Over the past 25 years, halftime at the Super Bowl has transformed from being America’s favorite synchronized toilet break into a mecca of the entertainment industry. The Super Bowl has become, far and away, the most popular broadcast in the United States, with the 2012 Super Bowl holding the record at 166.8 million viewers. Halftime musical acts have grown from marching band-style performances into massive spectacles, drawing slightly stronger ratings than the Super Bowl itself in recent years and featuring music’s biggest names. Inflated budgets and bigger egos have led these performances to vary drastically by the year. The Scene remembers the five best and five worst acts in the history of the Super Bowl.
The 5 Best
5. U2 (2002)
It had been only five months after the attacks on Sept. 11, 2001 when Irish rockers U2 took the stage to play at Super Bowl XXVI. Viewers nationwide were brought together as the band opened with its hit “Beautiful Day,” but they were truly united when it performed “Where The Streets Have No Name,” dedicating the song to the victims of the tragedy. As Bono sang out earnestly, running around an illuminated heart-shaped stage, the names of those lost on Sept. 11 scrolled up on a projected backdrop. The performance was both poignant and passionate. At the end of the set, Bono stared out at the crowd and opened his jacket to reveal the red, white, and blue stars and stripes of an American flag printed into its lining. -A.I.
4. Bruce Springsteen (2009)
Bruce Springsteen did something radical in the recent institutional memory of the Super Bowl halftime show: he just performed. No one descended down to the stage on cables, and there were no costumes to speak of. Excluding a rather extensive firework display, which was integrated into the performance, there was little spectacle to The Boss’ show. He did, however, touch on four of his greatest hits: “Tenth Avenue Freezer,” “Born to Run,” “Working on a Dream,” and “Glory Days.” An especially gratifying moment of the performance came in the beginning when Springsteen ordered audiences to “step back from the guacamole dip, and put the chicken fingers down.” Could this be a metaphor for the performance to come? Probably not, but it was great to see Springsteen having this kind of fun performing for television’s biggest audience. -J.W.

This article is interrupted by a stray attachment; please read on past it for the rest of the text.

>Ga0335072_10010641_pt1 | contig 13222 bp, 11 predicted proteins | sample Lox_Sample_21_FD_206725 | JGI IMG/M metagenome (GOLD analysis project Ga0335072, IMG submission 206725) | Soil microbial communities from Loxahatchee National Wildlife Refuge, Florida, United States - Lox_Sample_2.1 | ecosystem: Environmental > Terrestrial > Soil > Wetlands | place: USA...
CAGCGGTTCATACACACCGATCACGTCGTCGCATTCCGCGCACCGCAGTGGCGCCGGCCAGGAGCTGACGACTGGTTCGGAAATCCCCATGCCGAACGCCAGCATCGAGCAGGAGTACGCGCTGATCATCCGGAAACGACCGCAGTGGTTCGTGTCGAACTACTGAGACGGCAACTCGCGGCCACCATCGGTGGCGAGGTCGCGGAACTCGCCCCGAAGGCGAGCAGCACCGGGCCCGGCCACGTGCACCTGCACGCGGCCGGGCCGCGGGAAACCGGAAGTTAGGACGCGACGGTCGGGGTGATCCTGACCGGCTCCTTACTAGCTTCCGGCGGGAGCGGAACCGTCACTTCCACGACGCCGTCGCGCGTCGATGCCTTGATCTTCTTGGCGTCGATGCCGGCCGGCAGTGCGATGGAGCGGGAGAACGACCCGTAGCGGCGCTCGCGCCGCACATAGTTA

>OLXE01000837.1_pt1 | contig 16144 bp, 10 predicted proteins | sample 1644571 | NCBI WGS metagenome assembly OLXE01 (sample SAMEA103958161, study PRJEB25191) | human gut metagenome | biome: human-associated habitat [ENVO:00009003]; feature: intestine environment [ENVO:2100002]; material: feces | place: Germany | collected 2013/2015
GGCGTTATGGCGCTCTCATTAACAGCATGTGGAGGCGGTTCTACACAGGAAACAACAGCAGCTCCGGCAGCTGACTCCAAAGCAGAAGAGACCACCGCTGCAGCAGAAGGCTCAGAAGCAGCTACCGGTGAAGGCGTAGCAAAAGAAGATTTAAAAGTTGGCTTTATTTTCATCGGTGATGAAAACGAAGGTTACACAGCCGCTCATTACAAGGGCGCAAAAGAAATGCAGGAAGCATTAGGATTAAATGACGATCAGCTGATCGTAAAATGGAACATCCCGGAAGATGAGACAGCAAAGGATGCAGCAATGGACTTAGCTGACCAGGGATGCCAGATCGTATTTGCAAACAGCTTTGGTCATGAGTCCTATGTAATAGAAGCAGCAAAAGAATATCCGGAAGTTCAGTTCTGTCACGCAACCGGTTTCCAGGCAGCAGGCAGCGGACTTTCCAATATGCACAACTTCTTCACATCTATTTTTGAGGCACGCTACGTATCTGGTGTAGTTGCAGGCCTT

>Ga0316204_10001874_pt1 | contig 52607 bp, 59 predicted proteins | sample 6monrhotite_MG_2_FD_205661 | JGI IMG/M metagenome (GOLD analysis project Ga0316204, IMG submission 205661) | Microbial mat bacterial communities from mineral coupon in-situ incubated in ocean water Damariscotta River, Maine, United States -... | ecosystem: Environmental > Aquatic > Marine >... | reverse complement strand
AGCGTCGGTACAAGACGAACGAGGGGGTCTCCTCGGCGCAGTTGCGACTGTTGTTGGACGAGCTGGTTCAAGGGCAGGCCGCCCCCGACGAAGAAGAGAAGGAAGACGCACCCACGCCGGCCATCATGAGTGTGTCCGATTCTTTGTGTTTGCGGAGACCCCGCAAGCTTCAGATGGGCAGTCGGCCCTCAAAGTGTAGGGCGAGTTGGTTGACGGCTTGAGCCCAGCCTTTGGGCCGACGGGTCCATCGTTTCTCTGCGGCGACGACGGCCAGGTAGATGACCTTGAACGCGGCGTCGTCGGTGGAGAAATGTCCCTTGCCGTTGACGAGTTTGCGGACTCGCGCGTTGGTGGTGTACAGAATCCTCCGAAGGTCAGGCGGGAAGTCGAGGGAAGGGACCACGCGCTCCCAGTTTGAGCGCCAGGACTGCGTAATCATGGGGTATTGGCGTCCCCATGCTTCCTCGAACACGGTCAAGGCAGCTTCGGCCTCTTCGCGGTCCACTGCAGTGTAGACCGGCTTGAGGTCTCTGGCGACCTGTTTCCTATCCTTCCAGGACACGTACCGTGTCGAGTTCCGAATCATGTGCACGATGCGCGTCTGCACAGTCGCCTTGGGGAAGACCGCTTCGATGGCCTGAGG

3. Beyonce (2013)
Destiny’s Child reunited on stage during the 2013 Super Bowl halftime show, and Beyonce was so damn fabulous on her own that no one especially cared, or remembered that segment of the show. Director Hamish Hamilton went big with the 2013 show, going so far as to insert six CGI Beyonces onto the stage during the Houston pop star’s performance of “Crazy In Love.” The performance was heavily charged with feminist motifs, with the stage for the show actually being the faces of two women. Additionally, every single performer at the halftime show was a woman, from the dancers to the band. Beyond that, Beyonce’s halftime show celebrated her extensive career, starting with her work with Destiny’s Child, and continuing to recent successes like “Single Ladies (Put a Ring on It)” and “Halo.” -J.W.